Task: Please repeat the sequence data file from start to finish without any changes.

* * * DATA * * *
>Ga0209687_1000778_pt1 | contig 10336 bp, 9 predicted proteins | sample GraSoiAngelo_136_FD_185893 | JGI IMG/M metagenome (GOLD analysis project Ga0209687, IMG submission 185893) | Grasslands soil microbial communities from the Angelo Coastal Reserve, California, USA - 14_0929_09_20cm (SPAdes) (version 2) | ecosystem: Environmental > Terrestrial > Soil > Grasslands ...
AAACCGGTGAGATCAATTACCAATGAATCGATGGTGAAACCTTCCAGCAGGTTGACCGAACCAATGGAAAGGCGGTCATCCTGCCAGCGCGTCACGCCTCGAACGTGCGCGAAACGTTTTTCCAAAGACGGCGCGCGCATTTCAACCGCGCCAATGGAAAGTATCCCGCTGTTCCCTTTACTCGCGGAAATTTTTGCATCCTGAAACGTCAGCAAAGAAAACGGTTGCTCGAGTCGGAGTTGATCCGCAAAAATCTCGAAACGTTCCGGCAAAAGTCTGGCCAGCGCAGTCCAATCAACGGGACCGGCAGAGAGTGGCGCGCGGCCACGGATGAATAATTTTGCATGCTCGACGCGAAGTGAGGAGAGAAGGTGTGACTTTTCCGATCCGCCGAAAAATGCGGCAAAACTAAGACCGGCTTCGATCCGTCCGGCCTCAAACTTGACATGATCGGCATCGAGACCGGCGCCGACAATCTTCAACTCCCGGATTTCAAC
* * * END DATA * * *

>Ga0209687_1000778_pt1 | contig 10336 bp, 9 predicted proteins | sample GraSoiAngelo_136_FD_185893 | JGI IMG/M metagenome (GOLD analysis project Ga0209687, IMG submission 185893) | Grasslands soil microbial communities from the Angelo Coastal Reserve, California, USA - 14_0929_09_20cm (SPAdes) (version 2) | ecosystem: Environmental > Terrestrial > Soil > Grasslands ...
AAACCGGTGAGATCAATTACCAATGAATCGATGGTGAAACCTTCCAGCAGGTTGACCGAACCAATGGAAAGGCGGTCATCCTGCCAGCGCGTCACGCCTCGAACGTGCGCGAAACGTTTTTCCAAAGACGGCGCGCGCATTTCAACCGCGCCAATGGAAAGTATCCCGCTGTTCCCTTTACTCGCGGAAATTTTTGCATCCTGAAACGTCAGCAAAGAAAACGGTTGCTCGAGTCGGAGTTGATCCGCAAAAATCTCGAAACGTTCCGGCAAAAGTCTGGCCAGCGCAGTCCAATCAACGGGACCGGCAGAGAGTGGCGCGCGGCCACGGATGAATAATTTTGCATGCTCGACGCGAAGTGAGGAGAGAAGGTGTGACTTTTCCGATCCGCCGAAAAATGCGGCAAAACTAAGACCGGCTTCGATCCGTCCGGCCTCAAACTTGACATGATCGGCATCGAGACCGGCGCCGACAATCTTCAACTCCCGGATTTCAAC